In recent years, the U.S. brand behind the golden arches has been releasing apparel, including Big Mac speckled onesies, pillowcases, rain boots, dog coats and duvets.
Its latest foray in Toronto — sold at the Drake General Store to raise money for Ronald McDonald House Charities and promote new delivery options — featured an $85 “sleep sack” that resembles a McDonald’s bag, a $75 hooded blanket that looks like a burger bun, $15 earbuds and $8 playing cards.
McDonald’s isn’t alone. Popular fast-food franchises from Taco Bell to KFC to Pizza Hut, are cashing in on consumers craving the next “it” thing and using apparel as a way to tackle stagnating growth and the increasing competition of dining out.
Taco Bell’s online Taco Shop sells bikinis, swim trunks, backpacks, hot sauce Halloween costumes, even bow ties and garters for your wedding day. Pizza Hut has “Pie Tops” sneakers, IHOP sells breakfast-themed pyjamas, and KFC’s Colonel & Co. line features hoodies, beach towels and socks.
Some of these products have reportedly sold out in minutes and hit the resale market.
Bridget Miller, a “foodie” from Mississauga, hoped to scoop up a McDonald’s french fry box tote bag at the Drake, but discovered it wasn’t available in Canada. The ear buds and socks she wanted were already sold out.
“I love McDonald’s and I love unique, collectible things,” she said via Instagram direct message. “I felt a little disappointed because it seemed to have sold out very quickly.”
McDonald’s Canada public relations manager Veronica Bart said the company wasn’t surprised the items went fast because products McDonald’s had previously released had all been popular. White T-shirts emblazoned with fries ($20) sold out within hours. Blankets took longer to sell out, likely owing to the higher price, she said.
The boom behind companies rolling out such products is all about marketing, said Vince Sgabellone, a food service industry analyst at the NPD Group research company.
The fast-food market is only growing by about one or two per cent each year, his data shows. “That’s not enough for most operators. They want to grow by more than that,” he said, noting that they are facing increasing competition from meal kits and restaurants now using delivery apps.
“They are always looking for a way to stand out, to differentiate, to be a little bit different and these clothing lines, I think, are just a fun marketing avenue that these brands can implement to try to reach new customers.”
Companies have learned how to create hype, Sgabellone said. They produce small quantities, upping the chance of selling out and generating demand for the “limited edition” item. Most have an element of novelty, which increases the odds of being posted on social media. He points to a limited-edition, gravy-scented candle that KFC sold in January as an example.
Capitalizing on brand popularity isn’t new.
“Years ago, on a trip to New York, I dropped into the Coca-Cola store and I bought a Coca-Cola necktie. I think I wore it once when I happened to be meeting somebody from Coca-Cola. Other than that it stays in my closet.” Sgabellone said.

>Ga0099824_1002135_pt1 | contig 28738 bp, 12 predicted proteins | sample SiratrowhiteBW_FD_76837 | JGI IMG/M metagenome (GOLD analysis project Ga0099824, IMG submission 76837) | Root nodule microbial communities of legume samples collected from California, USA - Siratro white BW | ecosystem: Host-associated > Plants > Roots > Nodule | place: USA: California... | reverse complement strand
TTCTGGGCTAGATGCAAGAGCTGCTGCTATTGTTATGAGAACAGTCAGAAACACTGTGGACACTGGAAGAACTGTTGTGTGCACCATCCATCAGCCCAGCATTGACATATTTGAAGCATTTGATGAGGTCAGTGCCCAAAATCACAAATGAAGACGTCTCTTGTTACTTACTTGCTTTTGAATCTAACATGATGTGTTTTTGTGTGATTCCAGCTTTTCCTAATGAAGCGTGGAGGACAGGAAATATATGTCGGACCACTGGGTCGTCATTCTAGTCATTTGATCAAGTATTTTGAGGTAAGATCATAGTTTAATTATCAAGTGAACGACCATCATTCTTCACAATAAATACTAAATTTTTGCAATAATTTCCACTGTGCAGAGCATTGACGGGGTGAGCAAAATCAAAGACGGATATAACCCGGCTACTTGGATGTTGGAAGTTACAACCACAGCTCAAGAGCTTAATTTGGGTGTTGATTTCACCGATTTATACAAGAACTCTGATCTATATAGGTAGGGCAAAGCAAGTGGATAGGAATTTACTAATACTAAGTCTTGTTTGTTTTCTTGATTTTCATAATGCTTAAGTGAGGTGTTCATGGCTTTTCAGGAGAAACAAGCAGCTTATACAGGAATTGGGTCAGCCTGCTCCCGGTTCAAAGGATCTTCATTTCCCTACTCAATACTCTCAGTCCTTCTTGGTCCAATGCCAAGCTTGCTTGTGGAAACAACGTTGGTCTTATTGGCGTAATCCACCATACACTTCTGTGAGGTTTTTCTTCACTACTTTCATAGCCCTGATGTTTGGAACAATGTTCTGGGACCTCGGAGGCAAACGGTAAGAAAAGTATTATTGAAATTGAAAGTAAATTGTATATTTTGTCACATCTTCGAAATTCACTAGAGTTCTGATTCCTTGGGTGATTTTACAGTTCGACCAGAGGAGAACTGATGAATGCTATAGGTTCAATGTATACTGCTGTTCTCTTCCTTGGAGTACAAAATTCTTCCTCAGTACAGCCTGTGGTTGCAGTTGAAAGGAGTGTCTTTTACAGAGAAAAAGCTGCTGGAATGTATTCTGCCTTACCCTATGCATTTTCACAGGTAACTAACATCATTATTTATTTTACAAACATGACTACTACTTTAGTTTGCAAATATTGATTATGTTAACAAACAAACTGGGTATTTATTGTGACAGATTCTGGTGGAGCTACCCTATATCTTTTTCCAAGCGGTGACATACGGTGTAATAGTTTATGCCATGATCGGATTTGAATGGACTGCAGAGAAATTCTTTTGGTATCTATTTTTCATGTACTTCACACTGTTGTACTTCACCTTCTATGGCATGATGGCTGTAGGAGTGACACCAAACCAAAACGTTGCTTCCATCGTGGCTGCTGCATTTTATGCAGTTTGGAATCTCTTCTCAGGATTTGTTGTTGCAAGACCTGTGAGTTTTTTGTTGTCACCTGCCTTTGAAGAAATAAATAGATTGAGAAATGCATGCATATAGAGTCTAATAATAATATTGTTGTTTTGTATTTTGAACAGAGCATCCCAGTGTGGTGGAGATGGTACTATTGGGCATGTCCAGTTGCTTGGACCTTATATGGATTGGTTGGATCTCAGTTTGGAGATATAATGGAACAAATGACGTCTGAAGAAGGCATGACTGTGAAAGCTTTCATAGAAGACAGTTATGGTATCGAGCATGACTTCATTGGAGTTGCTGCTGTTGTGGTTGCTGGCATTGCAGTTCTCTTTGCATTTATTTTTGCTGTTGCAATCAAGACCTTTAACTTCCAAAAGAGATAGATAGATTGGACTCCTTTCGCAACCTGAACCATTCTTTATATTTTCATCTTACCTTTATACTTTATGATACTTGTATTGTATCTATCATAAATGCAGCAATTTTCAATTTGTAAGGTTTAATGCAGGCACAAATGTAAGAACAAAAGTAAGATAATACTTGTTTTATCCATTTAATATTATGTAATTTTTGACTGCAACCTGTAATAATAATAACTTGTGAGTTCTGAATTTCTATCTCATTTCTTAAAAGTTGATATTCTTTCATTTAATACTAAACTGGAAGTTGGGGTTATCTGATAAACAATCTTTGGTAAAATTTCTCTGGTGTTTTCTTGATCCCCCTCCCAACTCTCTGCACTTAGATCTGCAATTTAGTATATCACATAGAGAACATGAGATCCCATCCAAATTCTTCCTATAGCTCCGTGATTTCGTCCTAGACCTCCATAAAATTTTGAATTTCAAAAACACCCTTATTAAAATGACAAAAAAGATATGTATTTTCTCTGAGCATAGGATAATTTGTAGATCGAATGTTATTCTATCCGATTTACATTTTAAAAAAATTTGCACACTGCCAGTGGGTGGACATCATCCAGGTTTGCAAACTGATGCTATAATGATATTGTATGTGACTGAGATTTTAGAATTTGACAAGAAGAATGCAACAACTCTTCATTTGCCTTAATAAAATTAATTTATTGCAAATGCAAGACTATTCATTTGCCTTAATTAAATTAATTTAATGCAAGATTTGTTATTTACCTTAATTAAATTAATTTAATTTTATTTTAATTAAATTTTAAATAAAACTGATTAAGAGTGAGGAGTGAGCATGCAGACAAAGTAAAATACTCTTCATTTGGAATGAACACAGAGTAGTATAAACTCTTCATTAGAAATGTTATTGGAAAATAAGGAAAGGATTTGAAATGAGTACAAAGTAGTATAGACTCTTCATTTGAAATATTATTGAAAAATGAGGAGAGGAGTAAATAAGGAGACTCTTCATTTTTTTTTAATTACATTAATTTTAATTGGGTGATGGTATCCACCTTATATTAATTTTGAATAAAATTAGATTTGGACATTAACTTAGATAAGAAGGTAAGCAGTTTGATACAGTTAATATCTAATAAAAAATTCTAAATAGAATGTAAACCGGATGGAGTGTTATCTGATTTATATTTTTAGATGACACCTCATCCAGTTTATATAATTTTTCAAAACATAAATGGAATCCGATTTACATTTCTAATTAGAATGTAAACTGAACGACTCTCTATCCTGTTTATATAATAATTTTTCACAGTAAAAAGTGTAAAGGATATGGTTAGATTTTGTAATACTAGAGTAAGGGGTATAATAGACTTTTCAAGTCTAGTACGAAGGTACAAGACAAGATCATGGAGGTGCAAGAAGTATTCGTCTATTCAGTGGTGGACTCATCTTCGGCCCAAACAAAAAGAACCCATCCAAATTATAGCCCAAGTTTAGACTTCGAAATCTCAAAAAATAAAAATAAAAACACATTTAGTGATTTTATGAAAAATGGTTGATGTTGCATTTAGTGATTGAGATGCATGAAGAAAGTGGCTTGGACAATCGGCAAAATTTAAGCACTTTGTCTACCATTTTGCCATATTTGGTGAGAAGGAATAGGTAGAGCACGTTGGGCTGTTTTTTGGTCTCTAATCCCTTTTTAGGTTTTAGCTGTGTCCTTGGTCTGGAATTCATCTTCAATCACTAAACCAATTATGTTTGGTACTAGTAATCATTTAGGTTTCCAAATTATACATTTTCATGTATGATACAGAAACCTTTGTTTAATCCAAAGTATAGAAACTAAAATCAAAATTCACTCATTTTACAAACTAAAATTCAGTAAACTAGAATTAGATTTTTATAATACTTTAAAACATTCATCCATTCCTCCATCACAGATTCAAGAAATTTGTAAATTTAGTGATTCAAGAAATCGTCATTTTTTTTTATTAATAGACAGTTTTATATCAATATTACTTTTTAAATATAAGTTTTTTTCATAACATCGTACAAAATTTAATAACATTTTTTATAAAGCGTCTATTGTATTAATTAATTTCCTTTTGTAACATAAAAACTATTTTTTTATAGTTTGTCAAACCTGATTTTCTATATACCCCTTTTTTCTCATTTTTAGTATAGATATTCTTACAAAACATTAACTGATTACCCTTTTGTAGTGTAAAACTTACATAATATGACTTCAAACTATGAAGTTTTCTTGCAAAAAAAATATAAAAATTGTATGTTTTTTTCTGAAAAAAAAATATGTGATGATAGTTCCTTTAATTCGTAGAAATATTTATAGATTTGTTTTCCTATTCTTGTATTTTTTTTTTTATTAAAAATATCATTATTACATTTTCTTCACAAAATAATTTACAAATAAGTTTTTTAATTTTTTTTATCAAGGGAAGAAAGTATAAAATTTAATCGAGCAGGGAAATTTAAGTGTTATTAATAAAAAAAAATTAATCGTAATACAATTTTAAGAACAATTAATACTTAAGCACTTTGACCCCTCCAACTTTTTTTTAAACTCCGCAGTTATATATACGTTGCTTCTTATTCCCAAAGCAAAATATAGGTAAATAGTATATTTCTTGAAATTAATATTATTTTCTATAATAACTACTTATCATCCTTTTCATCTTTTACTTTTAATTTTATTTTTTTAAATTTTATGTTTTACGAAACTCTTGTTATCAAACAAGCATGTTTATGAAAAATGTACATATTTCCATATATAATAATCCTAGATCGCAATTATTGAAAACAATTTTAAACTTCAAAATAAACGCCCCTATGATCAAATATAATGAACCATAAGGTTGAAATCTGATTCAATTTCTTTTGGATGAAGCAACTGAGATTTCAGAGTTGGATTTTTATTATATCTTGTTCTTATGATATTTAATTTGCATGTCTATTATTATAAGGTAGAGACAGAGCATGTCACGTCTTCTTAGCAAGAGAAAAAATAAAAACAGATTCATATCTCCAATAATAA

Robert Ott, the director of the Suzanne Rogers Fashion Institute at Ryerson University, says this pop-culture food-fashion trend grew from a 2015 fashion show when French clothing brand Vetement sent a model down the runway wearing a bright, yellow T-shirt emblazoned with the logo of courier company DHL. In the weeks after, the shirts started selling for $200 each and people clamoured for other shirts DHL sold on its company website for less than $10.
“Vetements, being antifashion, was leading this completely wacko business concept to be so successful because we are always looking for something new,” Ott said, noting that fashion trends are often “fleeting.”
Luxury designer Dolce and Gabbana expanded on the brand-as-fashion trend with its spring 2017 (and spring 2018) ready-to-wear collection that featured prints pizza ads, tomato sauce cans and bundles of spaghetti, farfalle and penne noodles. Other fashion companies have followed including the popular Japanese brand Uniqlo, adopting candy brands Hi-Chew and Meiji.
Such partnerships eschew the luxuriousness of most coveted fashion brands, but fast-food apparel has a sophistication of its own, Ott suggested.
“It’s actually a sound business approach to targeting a specific consumer. Those people that do have (fast food apparel) would wear it with pride, and now become like walking advertisement for fast food,” he says. “It’s really another version of product placement.”
It’s not just fast food restaurants picking up the trend. Pillsbury Company has brought its Doughboy mascot to a line of holiday sweaters. And no name, a line of grocery products sold by Loblaw Companies Ltd., is capitalizing on its minimalistic yellow and black packaging, through an ad campaign, although T-shirts and other fashion merchandise are only promotional materials — so far.